Spatial dissociation between two endogeic earthworms in the Colombian "Llanos"
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Permanent link to this item: http://hdl.handle.net/10568/44125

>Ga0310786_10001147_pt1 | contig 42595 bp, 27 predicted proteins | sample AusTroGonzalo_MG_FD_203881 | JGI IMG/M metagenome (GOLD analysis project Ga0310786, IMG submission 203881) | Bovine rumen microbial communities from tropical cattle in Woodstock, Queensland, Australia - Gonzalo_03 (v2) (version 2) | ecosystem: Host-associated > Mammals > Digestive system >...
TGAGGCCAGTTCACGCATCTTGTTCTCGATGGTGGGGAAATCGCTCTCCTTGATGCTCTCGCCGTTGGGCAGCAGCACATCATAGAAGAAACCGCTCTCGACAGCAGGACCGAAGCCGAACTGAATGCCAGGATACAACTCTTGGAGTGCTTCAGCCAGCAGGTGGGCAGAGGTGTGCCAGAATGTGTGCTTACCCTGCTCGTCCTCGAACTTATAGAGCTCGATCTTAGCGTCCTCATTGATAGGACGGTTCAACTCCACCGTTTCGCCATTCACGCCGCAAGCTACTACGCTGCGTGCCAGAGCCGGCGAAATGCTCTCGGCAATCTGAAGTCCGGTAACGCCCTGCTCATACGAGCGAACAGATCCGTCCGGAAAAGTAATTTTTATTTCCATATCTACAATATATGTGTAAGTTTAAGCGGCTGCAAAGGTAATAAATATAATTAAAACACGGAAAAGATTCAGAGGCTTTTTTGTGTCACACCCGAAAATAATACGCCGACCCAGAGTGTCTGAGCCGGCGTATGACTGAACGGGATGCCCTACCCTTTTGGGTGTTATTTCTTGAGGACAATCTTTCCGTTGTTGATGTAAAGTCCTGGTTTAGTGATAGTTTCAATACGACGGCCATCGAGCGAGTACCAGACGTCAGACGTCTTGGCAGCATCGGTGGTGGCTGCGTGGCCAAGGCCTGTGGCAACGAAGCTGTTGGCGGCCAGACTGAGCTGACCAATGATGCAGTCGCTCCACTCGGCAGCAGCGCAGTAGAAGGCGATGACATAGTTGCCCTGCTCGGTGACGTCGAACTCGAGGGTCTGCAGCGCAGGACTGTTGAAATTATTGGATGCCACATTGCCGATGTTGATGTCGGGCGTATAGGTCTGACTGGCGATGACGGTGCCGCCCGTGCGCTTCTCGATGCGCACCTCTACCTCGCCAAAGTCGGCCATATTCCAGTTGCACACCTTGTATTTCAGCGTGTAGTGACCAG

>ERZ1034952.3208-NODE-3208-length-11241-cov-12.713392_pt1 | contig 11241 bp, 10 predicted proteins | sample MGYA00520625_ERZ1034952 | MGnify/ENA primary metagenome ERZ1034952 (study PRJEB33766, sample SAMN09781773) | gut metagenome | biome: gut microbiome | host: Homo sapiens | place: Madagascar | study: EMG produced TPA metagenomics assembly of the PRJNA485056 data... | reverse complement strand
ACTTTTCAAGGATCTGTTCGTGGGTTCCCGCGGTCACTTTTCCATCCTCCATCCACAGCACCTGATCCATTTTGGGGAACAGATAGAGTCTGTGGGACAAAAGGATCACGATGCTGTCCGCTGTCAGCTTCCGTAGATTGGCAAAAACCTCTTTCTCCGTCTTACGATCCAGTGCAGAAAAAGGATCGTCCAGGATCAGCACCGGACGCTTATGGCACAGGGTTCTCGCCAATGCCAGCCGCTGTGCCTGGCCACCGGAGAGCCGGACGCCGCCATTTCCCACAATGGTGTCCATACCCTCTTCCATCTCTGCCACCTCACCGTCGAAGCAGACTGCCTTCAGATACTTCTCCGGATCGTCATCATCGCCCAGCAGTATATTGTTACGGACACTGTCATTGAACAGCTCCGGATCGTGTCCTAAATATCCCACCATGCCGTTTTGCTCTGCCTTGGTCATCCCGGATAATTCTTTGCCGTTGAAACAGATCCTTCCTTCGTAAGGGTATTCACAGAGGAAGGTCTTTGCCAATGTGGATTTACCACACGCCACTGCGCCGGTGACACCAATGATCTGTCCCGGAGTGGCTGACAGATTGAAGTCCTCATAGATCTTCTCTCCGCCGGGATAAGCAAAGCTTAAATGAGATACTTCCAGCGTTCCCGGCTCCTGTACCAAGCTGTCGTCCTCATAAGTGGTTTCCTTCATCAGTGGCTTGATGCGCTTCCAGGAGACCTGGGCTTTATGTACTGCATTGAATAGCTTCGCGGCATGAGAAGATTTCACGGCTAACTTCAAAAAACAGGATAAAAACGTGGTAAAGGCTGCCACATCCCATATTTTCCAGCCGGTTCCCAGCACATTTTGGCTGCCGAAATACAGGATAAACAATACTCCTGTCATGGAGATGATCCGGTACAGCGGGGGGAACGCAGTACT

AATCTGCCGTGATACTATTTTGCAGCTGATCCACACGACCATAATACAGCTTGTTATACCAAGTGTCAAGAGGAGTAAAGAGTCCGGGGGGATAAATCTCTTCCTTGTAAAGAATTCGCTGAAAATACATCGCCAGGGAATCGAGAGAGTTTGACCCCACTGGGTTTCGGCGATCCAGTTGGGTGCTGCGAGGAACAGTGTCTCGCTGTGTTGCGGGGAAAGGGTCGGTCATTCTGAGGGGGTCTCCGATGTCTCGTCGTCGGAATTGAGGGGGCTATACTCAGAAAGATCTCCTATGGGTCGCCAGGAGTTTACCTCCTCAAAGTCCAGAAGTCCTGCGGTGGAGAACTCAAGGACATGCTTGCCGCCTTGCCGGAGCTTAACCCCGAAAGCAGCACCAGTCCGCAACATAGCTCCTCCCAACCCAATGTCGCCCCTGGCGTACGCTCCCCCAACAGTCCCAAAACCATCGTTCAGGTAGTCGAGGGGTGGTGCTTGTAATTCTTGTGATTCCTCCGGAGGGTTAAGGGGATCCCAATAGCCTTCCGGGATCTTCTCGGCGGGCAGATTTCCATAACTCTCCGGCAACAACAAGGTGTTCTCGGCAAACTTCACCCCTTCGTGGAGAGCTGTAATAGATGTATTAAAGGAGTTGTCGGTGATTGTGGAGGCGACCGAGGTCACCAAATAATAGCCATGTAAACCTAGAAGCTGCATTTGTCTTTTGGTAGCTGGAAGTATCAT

Although there has been a growing interest in the study of soil fauna spatial distribution during the past decade, the identification of the environmental driving factors behind the population patterning are difficult to highlight. Soil physico-chemical heterogeneity is partly responsible for structuring the population. However, the available statistical analyses show that the proportion of the population spatial variance that can be ascribed to soil habitat variability is modest. We studied the spatial distribution of two medium-sized endogeic earthworm species (Andiodrilus sp. and Glossodrilus sp.) and the spatial segregation between them. The survey was undertaken in a native savanna and a grass-legume pasture in the Colombian Llanos . The presence of spatial dependence in the data (i.e. earthworm counts) was tested using two different approaches: the Spatial Analysis using Distance IndicEs (SADIE) analyses and cross-coregionalization. The SADIE index allowed for testing the spatial association or dissociation between earthworm counts. The spatial organization of both species was well structured in the natural savanna while they were randomly distributed in the pasture in almost all sampling dates. When the spatial distribution was different from randomness it was always aggregated irrespective of the land-use system. There was no absolute stable spatial pattern in the natural savanna although a general pattern seemed to emerge. On the contrary, no pattern was observed in the pasture. Both species displayed opposite spatial distributions (P < 0.05) that were of different intensity depending on the sampling date. The presence of opposite patches and gaps suggests the presence of a competitive exclusion phenomenon (at least spatial) that deserves further investigations.
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